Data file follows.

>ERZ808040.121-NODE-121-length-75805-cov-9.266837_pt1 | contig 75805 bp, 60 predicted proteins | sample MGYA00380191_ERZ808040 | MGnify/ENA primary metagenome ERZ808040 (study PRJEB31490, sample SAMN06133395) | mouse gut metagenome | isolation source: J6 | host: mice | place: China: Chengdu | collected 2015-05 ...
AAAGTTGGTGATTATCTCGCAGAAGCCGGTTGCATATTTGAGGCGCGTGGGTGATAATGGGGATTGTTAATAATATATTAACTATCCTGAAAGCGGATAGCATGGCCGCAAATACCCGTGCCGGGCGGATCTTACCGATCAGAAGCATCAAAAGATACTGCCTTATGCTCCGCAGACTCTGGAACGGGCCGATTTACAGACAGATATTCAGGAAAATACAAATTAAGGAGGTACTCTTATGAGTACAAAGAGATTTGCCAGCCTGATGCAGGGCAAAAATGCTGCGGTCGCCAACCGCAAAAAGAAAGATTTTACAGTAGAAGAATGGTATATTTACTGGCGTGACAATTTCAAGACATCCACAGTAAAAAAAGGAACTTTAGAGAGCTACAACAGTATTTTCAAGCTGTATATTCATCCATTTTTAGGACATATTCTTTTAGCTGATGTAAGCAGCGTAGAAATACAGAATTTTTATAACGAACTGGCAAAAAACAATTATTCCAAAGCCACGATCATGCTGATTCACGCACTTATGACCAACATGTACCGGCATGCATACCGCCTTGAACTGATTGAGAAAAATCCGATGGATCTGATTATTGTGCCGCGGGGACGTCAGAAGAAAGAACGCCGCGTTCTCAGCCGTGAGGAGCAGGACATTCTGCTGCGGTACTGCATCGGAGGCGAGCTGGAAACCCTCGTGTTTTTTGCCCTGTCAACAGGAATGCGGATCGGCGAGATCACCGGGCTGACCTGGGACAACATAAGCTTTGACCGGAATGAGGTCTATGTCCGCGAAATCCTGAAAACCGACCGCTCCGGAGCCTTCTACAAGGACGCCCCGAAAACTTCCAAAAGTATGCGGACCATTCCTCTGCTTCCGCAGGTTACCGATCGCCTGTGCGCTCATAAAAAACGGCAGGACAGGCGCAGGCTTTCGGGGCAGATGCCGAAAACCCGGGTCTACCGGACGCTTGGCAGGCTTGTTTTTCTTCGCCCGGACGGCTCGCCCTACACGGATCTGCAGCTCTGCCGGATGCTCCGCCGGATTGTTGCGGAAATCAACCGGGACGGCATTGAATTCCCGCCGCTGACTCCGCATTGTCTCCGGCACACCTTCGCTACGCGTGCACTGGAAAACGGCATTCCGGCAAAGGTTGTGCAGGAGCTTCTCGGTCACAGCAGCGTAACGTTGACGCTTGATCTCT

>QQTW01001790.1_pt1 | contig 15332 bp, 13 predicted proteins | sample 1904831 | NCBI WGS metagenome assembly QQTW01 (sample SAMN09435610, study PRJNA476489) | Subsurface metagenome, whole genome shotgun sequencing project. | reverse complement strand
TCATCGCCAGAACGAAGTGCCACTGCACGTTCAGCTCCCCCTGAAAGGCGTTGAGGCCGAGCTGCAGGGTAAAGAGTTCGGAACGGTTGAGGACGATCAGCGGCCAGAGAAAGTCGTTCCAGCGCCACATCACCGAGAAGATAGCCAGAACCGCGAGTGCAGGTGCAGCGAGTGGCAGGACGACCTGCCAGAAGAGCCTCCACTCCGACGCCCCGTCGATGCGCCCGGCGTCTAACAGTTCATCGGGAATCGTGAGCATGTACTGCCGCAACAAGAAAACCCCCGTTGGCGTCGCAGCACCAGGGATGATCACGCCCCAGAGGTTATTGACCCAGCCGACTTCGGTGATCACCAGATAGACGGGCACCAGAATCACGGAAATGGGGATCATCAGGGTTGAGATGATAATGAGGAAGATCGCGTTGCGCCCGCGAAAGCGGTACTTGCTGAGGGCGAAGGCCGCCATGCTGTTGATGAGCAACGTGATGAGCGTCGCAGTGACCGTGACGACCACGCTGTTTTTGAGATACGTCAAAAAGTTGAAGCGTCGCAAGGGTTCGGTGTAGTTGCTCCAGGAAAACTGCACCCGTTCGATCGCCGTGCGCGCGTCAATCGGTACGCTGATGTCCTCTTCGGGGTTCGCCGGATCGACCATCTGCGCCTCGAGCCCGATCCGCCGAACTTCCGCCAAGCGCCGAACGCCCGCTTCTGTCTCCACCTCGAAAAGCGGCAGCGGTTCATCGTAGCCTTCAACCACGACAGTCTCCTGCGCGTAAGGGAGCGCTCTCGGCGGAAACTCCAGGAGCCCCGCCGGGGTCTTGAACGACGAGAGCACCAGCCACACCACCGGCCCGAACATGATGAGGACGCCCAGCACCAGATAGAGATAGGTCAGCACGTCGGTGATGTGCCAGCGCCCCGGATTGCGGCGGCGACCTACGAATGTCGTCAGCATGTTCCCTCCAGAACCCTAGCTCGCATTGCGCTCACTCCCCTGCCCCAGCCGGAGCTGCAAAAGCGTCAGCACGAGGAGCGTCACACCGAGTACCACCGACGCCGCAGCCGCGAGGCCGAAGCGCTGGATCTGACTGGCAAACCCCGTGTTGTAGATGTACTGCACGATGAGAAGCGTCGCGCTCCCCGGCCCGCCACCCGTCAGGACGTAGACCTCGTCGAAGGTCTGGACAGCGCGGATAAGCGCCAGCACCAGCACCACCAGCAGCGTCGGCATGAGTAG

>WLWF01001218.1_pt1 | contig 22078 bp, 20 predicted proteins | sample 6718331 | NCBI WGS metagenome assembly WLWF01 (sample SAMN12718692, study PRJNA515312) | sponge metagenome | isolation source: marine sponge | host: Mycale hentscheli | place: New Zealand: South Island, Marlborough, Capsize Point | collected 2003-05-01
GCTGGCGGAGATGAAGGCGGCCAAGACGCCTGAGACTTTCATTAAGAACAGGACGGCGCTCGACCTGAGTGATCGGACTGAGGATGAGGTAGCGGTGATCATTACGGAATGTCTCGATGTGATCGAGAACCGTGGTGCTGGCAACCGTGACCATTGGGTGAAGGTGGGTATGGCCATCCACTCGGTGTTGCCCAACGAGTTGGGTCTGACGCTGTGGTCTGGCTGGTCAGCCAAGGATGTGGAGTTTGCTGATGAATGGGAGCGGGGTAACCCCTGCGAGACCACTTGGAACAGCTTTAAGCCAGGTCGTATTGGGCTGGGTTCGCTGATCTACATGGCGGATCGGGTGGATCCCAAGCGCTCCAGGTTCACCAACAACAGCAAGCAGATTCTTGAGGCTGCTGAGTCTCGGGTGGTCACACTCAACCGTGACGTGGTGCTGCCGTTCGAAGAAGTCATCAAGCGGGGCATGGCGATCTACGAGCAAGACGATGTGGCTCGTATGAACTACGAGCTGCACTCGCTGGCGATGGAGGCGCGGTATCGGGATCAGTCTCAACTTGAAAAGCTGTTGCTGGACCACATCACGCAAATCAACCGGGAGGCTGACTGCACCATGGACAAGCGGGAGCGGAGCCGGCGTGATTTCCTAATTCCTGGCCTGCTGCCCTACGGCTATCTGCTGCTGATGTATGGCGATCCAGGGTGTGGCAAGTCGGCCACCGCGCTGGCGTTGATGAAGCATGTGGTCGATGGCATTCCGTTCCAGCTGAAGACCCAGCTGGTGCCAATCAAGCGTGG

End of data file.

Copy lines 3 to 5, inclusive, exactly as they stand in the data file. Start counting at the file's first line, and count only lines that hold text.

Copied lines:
>QQTW01001790.1_pt1 | contig 15332 bp, 13 predicted proteins | sample 1904831 | NCBI WGS metagenome assembly QQTW01 (sample SAMN09435610, study PRJNA476489) | Subsurface metagenome, whole genome shotgun sequencing project. | reverse complement strand
TCATCGCCAGAACGAAGTGCCACTGCACGTTCAGCTCCCCCTGAAAGGCGTTGAGGCCGAGCTGCAGGGTAAAGAGTTCGGAACGGTTGAGGACGATCAGCGGCCAGAGAAAGTCGTTCCAGCGCCACATCACCGAGAAGATAGCCAGAACCGCGAGTGCAGGTGCAGCGAGTGGCAGGACGACCTGCCAGAAGAGCCTCCACTCCGACGCCCCGTCGATGCGCCCGGCGTCTAACAGTTCATCGGGAATCGTGAGCATGTACTGCCGCAACAAGAAAACCCCCGTTGGCGTCGCAGCACCAGGGATGATCACGCCCCAGAGGTTATTGACCCAGCCGACTTCGGTGATCACCAGATAGACGGGCACCAGAATCACGGAAATGGGGATCATCAGGGTTGAGATGATAATGAGGAAGATCGCGTTGCGCCCGCGAAAGCGGTACTTGCTGAGGGCGAAGGCCGCCATGCTGTTGATGAGCAACGTGATGAGCGTCGCAGTGACCGTGACGACCACGCTGTTTTTGAGATACGTCAAAAAGTTGAAGCGTCGCAAGGGTTCGGTGTAGTTGCTCCAGGAAAACTGCACCCGTTCGATCGCCGTGCGCGCGTCAATCGGTACGCTGATGTCCTCTTCGGGGTTCGCCGGATCGACCATCTGCGCCTCGAGCCCGATCCGCCGAACTTCCGCCAAGCGCCGAACGCCCGCTTCTGTCTCCACCTCGAAAAGCGGCAGCGGTTCATCGTAGCCTTCAACCACGACAGTCTCCTGCGCGTAAGGGAGCGCTCTCGGCGGAAACTCCAGGAGCCCCGCCGGGGTCTTGAACGACGAGAGCACCAGCCACACCACCGGCCCGAACATGATGAGGACGCCCAGCACCAGATAGAGATAGGTCAGCACGTCGGTGATGTGCCAGCGCCCCGGATTGCGGCGGCGACCTACGAATGTCGTCAGCATGTTCCCTCCAGAACCCTAGCTCGCATTGCGCTCACTCCCCTGCCCCAGCCGGAGCTGCAAAAGCGTCAGCACGAGGAGCGTCACACCGAGTACCACCGACGCCGCAGCCGCGAGGCCGAAGCGCTGGATCTGACTGGCAAACCCCGTGTTGTAGATGTACTGCACGATGAGAAGCGTCGCGCTCCCCGGCCCGCCACCCGTCAGGACGTAGACCTCGTCGAAGGTCTGGACAGCGCGGATAAGCGCCAGCACCAGCACCACCAGCAGCGTCGGCATGAGTAG

>WLWF01001218.1_pt1 | contig 22078 bp, 20 predicted proteins | sample 6718331 | NCBI WGS metagenome assembly WLWF01 (sample SAMN12718692, study PRJNA515312) | sponge metagenome | isolation source: marine sponge | host: Mycale hentscheli | place: New Zealand: South Island, Marlborough, Capsize Point | collected 2003-05-01